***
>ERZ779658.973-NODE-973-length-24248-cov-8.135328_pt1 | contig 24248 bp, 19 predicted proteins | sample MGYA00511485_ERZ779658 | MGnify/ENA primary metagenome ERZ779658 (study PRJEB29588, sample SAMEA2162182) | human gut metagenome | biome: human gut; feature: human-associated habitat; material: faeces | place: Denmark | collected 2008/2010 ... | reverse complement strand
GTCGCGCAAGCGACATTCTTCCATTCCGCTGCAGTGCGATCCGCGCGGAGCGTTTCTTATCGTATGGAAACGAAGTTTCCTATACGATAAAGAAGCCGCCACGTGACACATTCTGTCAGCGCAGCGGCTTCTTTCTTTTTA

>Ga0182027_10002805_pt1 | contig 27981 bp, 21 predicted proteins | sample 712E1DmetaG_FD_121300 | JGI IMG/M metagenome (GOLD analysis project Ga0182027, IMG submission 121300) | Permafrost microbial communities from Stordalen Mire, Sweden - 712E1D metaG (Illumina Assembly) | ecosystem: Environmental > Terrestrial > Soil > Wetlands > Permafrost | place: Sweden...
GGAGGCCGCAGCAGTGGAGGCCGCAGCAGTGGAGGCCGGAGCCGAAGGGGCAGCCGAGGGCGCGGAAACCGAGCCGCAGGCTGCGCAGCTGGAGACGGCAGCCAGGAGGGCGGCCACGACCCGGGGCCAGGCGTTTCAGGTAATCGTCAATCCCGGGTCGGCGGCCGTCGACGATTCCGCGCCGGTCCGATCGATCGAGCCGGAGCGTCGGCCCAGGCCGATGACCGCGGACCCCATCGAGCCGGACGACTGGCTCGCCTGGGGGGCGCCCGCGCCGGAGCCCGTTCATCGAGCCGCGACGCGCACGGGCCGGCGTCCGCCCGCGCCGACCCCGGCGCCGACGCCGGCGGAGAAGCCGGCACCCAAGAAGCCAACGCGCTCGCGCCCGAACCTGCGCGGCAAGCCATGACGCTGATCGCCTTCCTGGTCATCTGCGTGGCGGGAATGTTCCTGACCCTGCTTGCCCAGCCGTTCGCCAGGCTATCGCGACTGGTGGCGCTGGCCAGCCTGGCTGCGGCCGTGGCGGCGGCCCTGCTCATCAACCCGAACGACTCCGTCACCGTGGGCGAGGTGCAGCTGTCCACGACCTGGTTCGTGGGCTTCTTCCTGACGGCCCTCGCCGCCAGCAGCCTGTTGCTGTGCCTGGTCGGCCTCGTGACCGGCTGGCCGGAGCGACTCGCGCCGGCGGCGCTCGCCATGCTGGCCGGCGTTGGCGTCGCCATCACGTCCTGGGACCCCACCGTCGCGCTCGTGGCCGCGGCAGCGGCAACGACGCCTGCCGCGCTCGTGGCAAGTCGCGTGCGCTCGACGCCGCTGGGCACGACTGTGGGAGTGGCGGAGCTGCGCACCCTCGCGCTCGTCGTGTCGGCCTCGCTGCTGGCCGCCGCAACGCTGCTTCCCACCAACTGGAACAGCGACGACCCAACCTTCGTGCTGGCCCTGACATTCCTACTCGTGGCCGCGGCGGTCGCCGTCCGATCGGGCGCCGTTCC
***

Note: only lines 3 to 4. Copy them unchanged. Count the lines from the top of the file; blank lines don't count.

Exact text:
>Ga0182027_10002805_pt1 | contig 27981 bp, 21 predicted proteins | sample 712E1DmetaG_FD_121300 | JGI IMG/M metagenome (GOLD analysis project Ga0182027, IMG submission 121300) | Permafrost microbial communities from Stordalen Mire, Sweden - 712E1D metaG (Illumina Assembly) | ecosystem: Environmental > Terrestrial > Soil > Wetlands > Permafrost | place: Sweden...
GGAGGCCGCAGCAGTGGAGGCCGCAGCAGTGGAGGCCGGAGCCGAAGGGGCAGCCGAGGGCGCGGAAACCGAGCCGCAGGCTGCGCAGCTGGAGACGGCAGCCAGGAGGGCGGCCACGACCCGGGGCCAGGCGTTTCAGGTAATCGTCAATCCCGGGTCGGCGGCCGTCGACGATTCCGCGCCGGTCCGATCGATCGAGCCGGAGCGTCGGCCCAGGCCGATGACCGCGGACCCCATCGAGCCGGACGACTGGCTCGCCTGGGGGGCGCCCGCGCCGGAGCCCGTTCATCGAGCCGCGACGCGCACGGGCCGGCGTCCGCCCGCGCCGACCCCGGCGCCGACGCCGGCGGAGAAGCCGGCACCCAAGAAGCCAACGCGCTCGCGCCCGAACCTGCGCGGCAAGCCATGACGCTGATCGCCTTCCTGGTCATCTGCGTGGCGGGAATGTTCCTGACCCTGCTTGCCCAGCCGTTCGCCAGGCTATCGCGACTGGTGGCGCTGGCCAGCCTGGCTGCGGCCGTGGCGGCGGCCCTGCTCATCAACCCGAACGACTCCGTCACCGTGGGCGAGGTGCAGCTGTCCACGACCTGGTTCGTGGGCTTCTTCCTGACGGCCCTCGCCGCCAGCAGCCTGTTGCTGTGCCTGGTCGGCCTCGTGACCGGCTGGCCGGAGCGACTCGCGCCGGCGGCGCTCGCCATGCTGGCCGGCGTTGGCGTCGCCATCACGTCCTGGGACCCCACCGTCGCGCTCGTGGCCGCGGCAGCGGCAACGACGCCTGCCGCGCTCGTGGCAAGTCGCGTGCGCTCGACGCCGCTGGGCACGACTGTGGGAGTGGCGGAGCTGCGCACCCTCGCGCTCGTCGTGTCGGCCTCGCTGCTGGCCGCCGCAACGCTGCTTCCCACCAACTGGAACAGCGACGACCCAACCTTCGTGCTGGCCCTGACATTCCTACTCGTGGCCGCGGCGGTCGCCGTCCGATCGGGCGCCGTTCC